The majority of the prehistoric remains on Dartmoor date back to the late Neolithic and early Bronze Age. Dartmoor contains the largest concentration of Bronze Age remains in the United Kingdom, which suggests that this was when a larger population moved onto the hills of Dartmoor. The large systems of Bronze Age fields, divided by reaves, cover an area of over 10,000 hectares (39 sq mi) of the lower moors. It was in this age that the forset began to be cut down.
The highly acidic soil has ensured that no organic remains have survived, but the durability of the granite has meant that the remains of buildings, enclosures and monuments have survived well, as have flint tools. Numerous menhirs (more usually referred to locally as standing stones or longstones), stone circles, kistvaens, cairns and stone rows are to be found on the moor and there are also an estimated 5,000 hut circles still surviving.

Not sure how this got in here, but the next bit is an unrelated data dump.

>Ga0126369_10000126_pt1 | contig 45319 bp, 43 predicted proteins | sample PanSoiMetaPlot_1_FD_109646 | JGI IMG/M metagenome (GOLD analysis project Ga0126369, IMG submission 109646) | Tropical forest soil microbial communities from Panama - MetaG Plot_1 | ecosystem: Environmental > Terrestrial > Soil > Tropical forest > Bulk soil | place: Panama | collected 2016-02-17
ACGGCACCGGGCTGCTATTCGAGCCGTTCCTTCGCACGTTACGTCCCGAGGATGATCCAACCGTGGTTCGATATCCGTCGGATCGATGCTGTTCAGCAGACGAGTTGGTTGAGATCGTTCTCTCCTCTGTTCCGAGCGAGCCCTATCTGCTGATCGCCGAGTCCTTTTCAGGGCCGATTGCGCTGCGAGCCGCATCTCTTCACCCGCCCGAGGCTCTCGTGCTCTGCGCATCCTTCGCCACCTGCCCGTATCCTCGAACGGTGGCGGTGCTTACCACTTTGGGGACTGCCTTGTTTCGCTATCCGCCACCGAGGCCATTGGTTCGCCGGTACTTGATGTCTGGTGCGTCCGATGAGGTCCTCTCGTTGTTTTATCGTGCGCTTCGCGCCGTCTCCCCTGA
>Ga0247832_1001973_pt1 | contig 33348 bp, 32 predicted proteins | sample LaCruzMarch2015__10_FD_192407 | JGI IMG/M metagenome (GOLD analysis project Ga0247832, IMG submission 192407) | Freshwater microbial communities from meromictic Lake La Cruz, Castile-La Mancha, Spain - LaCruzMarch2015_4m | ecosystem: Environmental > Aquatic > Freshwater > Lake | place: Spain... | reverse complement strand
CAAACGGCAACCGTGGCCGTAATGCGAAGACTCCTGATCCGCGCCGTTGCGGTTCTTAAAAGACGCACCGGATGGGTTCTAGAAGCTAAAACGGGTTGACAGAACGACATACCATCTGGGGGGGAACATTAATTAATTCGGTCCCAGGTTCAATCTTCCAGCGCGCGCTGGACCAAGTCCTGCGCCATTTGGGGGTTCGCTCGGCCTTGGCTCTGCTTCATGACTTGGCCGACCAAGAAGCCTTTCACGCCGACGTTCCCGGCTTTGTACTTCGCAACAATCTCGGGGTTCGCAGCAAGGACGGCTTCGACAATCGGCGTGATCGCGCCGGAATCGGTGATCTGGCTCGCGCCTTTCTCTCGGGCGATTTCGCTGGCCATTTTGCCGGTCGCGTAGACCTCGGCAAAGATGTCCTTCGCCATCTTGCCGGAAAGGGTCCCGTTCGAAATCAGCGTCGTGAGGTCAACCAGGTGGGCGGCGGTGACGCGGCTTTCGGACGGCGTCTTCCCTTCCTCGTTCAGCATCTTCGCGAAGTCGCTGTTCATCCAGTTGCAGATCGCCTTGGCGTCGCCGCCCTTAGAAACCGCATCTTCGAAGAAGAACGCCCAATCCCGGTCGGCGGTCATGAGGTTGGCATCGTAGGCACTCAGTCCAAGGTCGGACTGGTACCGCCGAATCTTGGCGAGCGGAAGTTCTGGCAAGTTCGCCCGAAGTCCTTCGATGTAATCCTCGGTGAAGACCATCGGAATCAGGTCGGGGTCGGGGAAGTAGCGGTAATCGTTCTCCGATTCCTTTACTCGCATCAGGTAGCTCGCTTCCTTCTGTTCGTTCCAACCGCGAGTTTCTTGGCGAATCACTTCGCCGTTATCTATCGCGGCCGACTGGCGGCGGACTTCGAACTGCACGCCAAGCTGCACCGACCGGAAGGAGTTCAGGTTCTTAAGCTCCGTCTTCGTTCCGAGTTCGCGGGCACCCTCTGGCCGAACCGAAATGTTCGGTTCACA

It was not until the early mediaeval period that settlers moved back onto the moors. Like their ancient forebears, they also used the natural granite to build their homes, preferring a style known as the longhouse — some of which are still inhabited today.
Some way into the moor stands the town of Princetown, the site of the notorious Dartmoor Prison, which was originally built both by, and for, prisoners of war from the Napoleonic Wars.